In an awkwardly timed piece of news, a new Wisconsin bill would allow children to carry guns while hunting at any age — as long as they're accompanied by a "mentor." The bill, which passed the Republican-controlled state assembly by a 57-32 margin, trashes the previous restrictions on children carrying firearms, and still has to make it through the Republican-controlled state senate in December before Gov. Scott Walker would have a chance to sign it into law.
According to the existing laws, children must be at least 12 to hunt with their own gun — and they can only do that if they've completed a safety course and they're hunting with a parent or guardian. A child aged 10 or 11 can accompany their parent or guardian hunting without having gone through the safety course, but the pair can only have one gun (or bow, if that's their weapon of choice) and they must stay within arm's length of each other.
As of right now, children younger than 10 just have to wait — and that's exactly what Wisconsin state legislators have set out to change.
The new bill seeks to amend multiple strands of the existing law. First, of course, it would allow children of any age to go on a hunt. And secondly, it would get rid of the requirement that a mentor-mentee pair only have one gun between them. If it passes, a hunter would be able to take a five year-old son or daughter out into the woods, with both of them carrying a rifle.
“We’re returning the choice to the parent,” said Rep. Rob Stafsholt, who wrote the bill, in a statement. As part of his argument, he told the story of how his daughter had killed a bear at age 11 after he had used his judgement to hold her back from doing so at age 10. Rep. Stafsholt did claim, however, that he was able to handle a rifle when he was only eight. Under this new law, anyone would be able to decide that their child — at whatever age — was ready to go on a mentored hunt.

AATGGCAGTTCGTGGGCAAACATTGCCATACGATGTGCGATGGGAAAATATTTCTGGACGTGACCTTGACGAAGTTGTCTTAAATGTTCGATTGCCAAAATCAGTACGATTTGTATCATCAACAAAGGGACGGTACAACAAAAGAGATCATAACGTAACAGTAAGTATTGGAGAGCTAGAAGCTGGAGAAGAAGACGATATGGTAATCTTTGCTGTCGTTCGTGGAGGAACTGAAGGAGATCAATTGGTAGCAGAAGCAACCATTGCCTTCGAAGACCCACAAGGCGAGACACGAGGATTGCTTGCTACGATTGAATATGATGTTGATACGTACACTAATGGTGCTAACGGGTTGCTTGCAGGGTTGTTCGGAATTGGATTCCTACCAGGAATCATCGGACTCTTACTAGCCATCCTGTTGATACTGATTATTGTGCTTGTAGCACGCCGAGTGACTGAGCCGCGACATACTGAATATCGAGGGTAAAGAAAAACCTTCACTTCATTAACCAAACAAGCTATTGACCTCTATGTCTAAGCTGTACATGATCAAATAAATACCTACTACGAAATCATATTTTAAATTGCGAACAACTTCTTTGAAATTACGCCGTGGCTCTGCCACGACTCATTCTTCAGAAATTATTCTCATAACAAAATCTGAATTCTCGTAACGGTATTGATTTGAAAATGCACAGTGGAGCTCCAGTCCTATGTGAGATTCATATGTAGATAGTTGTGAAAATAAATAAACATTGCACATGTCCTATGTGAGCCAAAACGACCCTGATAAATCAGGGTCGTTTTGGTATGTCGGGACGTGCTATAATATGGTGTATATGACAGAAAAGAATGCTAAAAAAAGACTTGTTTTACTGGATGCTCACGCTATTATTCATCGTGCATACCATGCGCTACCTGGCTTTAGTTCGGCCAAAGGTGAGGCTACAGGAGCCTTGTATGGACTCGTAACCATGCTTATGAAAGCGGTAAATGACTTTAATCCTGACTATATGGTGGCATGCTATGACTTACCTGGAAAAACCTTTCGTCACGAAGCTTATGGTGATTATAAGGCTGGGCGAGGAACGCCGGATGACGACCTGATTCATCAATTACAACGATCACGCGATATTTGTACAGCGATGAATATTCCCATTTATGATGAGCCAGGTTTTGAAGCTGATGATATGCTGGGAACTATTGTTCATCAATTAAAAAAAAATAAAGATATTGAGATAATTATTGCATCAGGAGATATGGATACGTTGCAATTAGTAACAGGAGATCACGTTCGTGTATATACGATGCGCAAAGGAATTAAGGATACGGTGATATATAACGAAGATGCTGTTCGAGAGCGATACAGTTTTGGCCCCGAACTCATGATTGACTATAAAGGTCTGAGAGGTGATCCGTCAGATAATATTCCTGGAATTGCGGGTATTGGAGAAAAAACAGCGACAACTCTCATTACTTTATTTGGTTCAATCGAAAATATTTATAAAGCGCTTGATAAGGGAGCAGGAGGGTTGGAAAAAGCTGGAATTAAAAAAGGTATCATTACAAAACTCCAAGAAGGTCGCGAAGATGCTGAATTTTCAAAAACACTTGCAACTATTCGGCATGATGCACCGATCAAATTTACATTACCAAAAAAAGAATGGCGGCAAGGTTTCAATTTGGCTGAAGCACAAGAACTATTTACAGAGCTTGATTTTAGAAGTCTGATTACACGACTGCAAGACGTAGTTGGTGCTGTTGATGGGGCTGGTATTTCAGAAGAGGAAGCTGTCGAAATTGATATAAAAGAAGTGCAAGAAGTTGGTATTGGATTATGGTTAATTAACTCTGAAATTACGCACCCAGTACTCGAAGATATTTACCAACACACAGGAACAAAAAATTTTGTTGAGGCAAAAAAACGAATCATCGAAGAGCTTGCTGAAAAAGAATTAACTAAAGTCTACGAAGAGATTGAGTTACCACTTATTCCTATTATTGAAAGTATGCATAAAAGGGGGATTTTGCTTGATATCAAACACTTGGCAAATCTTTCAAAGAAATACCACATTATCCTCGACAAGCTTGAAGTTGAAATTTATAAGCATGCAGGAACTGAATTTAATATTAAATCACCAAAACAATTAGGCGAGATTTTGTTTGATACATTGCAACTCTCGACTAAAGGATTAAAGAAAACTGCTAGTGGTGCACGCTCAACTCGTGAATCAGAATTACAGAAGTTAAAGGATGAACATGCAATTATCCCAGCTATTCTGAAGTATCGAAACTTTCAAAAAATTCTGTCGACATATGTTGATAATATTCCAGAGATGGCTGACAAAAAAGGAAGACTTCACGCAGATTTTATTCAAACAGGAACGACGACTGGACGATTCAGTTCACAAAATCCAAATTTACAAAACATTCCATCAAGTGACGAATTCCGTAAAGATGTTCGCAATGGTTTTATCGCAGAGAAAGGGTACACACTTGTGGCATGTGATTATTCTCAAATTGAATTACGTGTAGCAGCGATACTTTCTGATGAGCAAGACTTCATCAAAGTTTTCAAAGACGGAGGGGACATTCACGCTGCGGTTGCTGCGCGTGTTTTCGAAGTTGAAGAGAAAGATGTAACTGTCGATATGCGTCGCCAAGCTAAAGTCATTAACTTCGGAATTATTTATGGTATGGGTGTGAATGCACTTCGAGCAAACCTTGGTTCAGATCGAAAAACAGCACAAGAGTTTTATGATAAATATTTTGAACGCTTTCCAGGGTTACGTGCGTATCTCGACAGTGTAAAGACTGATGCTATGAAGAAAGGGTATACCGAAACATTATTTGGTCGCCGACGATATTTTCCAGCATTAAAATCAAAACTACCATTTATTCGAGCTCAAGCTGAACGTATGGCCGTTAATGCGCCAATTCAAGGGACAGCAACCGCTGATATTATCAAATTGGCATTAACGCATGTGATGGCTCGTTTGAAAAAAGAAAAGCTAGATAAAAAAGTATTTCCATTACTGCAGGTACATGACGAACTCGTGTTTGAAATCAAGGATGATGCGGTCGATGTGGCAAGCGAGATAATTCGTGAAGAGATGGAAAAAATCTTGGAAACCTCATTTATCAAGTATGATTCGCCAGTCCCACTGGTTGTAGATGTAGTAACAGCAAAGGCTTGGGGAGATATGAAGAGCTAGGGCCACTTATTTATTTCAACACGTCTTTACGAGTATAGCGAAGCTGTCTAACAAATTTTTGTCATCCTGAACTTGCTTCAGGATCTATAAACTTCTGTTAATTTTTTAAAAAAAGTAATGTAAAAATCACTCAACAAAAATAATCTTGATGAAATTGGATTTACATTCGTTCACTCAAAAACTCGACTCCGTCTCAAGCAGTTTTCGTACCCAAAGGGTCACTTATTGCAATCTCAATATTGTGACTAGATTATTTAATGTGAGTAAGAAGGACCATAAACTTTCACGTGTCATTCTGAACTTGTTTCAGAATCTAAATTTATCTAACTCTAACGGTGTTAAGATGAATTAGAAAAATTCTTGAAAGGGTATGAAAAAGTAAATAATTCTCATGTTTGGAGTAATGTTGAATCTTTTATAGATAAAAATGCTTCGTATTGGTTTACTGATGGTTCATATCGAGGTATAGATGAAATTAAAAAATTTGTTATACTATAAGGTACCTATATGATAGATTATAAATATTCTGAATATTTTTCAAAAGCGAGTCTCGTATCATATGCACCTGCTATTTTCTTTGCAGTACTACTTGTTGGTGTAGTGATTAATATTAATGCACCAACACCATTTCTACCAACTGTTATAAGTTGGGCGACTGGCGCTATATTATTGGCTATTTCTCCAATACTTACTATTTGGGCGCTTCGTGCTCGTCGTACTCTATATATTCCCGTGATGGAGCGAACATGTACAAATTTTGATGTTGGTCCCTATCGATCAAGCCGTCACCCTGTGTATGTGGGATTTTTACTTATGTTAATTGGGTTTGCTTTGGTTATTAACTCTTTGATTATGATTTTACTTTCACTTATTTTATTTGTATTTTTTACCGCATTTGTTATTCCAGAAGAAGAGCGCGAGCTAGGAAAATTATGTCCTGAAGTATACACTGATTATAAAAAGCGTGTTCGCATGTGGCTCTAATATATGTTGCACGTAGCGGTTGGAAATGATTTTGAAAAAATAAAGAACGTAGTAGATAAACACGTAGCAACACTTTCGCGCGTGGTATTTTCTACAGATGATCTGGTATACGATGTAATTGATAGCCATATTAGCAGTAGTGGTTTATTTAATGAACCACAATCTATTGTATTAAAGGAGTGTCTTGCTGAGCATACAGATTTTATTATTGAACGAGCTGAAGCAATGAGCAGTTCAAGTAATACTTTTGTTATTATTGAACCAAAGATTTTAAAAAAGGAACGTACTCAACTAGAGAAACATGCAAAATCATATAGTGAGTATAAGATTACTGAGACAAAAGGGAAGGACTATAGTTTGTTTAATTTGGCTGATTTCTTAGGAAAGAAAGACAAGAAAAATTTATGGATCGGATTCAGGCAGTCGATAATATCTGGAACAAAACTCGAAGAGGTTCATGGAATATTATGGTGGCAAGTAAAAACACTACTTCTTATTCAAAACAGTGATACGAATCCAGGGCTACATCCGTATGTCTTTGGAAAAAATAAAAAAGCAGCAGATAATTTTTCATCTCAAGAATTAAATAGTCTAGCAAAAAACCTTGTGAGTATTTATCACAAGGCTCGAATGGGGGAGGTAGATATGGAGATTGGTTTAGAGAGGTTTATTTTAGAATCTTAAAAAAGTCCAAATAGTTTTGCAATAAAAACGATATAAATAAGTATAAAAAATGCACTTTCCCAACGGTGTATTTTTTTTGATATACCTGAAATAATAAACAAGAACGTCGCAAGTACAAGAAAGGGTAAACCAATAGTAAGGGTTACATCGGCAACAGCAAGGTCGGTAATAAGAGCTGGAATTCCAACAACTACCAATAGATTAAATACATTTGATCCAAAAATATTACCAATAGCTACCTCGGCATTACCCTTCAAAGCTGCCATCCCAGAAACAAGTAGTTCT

The bill's critics, on the other hand, claim that it will make everyone who goes out to hunt less safe. “To allow ... a toddler, a two-year-old (to carry a gun), and I’m not being hyperbolic because someone will allow it, is dangerous,” said Rep. Katrina Shankland in an interview with the Associated Press. “Other hunters in the woods are not going to choose to get hurt by a child with a rifle.”
Those against the bill have plenty of hunting accidents to point to as evidence for why it should not become law. One parent, Joe Slattery, spoke out against the bill after losing his own son at the hands of a 13 year-old with a gun. "You can get them involved at six, by taking them hunting with you, that's perfectly legal right now, you just don't have to put a gun in their hands," Slattery told ABC 2.
And it's not only hunting accidents — as of early November, 241 people had already died in an unintentional shooting carried out by a child in 2017 alone.
The NRA supports this bill, claiming in a statement that it's "important piece of legislation to promote our hunting heritage.” If the bill passes — and it's likely to, given the Republican majority in the Senate and Gov. Scott Walker's previous stance on gun control — then Wisconsin will join the 34 other states that also don't have a minimum age restriction on hunting.